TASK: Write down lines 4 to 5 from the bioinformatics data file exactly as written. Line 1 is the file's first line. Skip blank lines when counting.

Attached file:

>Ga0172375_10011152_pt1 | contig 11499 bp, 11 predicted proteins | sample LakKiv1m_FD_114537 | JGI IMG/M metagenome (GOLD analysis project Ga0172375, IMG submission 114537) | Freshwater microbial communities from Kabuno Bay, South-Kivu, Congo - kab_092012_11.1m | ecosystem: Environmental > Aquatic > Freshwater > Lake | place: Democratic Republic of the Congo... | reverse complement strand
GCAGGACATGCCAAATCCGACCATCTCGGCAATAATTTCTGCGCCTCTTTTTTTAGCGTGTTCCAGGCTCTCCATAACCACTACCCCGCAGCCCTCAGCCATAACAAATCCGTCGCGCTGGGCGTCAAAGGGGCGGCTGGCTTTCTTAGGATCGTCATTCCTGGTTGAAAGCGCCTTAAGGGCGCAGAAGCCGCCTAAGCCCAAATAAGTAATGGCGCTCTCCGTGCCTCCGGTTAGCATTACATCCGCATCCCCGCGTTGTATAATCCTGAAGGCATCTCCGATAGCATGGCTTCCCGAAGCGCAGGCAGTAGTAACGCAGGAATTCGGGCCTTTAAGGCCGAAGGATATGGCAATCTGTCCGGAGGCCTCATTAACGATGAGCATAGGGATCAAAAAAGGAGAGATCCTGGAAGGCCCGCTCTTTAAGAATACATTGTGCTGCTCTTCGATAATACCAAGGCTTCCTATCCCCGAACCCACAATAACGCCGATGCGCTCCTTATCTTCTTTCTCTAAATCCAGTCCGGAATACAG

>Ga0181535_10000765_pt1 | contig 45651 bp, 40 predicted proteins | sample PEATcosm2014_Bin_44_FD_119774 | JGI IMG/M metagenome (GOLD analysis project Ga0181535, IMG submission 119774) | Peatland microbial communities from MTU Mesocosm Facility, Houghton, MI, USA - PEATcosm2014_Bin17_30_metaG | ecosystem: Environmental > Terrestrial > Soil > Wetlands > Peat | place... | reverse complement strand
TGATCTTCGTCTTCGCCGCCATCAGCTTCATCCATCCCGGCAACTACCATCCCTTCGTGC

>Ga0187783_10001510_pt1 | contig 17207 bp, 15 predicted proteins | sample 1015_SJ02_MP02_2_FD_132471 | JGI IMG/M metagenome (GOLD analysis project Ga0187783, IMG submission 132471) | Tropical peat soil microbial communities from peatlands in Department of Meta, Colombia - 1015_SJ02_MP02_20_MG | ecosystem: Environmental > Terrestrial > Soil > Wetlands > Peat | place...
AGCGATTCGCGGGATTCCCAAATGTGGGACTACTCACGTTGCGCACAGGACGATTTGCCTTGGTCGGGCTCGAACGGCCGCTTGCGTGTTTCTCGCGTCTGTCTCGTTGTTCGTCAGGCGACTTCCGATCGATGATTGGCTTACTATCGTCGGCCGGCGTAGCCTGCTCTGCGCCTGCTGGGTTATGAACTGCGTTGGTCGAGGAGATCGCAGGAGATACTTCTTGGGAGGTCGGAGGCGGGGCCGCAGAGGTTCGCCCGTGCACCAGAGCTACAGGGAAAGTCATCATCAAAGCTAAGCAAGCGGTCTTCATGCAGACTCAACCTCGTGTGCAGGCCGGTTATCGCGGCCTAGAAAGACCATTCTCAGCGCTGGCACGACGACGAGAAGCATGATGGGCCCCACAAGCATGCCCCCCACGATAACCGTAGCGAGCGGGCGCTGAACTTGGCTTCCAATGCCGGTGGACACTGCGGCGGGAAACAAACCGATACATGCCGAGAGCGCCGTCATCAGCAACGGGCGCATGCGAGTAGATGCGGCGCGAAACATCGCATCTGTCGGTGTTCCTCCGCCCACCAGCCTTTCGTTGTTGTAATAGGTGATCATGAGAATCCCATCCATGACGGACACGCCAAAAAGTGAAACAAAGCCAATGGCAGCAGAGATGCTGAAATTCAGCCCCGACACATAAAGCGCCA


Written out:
TGATCTTCGTCTTCGCCGCCATCAGCTTCATCCATCCCGGCAACTACCATCCCTTCGTGC

>Ga0187783_10001510_pt1 | contig 17207 bp, 15 predicted proteins | sample 1015_SJ02_MP02_2_FD_132471 | JGI IMG/M metagenome (GOLD analysis project Ga0187783, IMG submission 132471) | Tropical peat soil microbial communities from peatlands in Department of Meta, Colombia - 1015_SJ02_MP02_20_MG | ecosystem: Environmental > Terrestrial > Soil > Wetlands > Peat | place...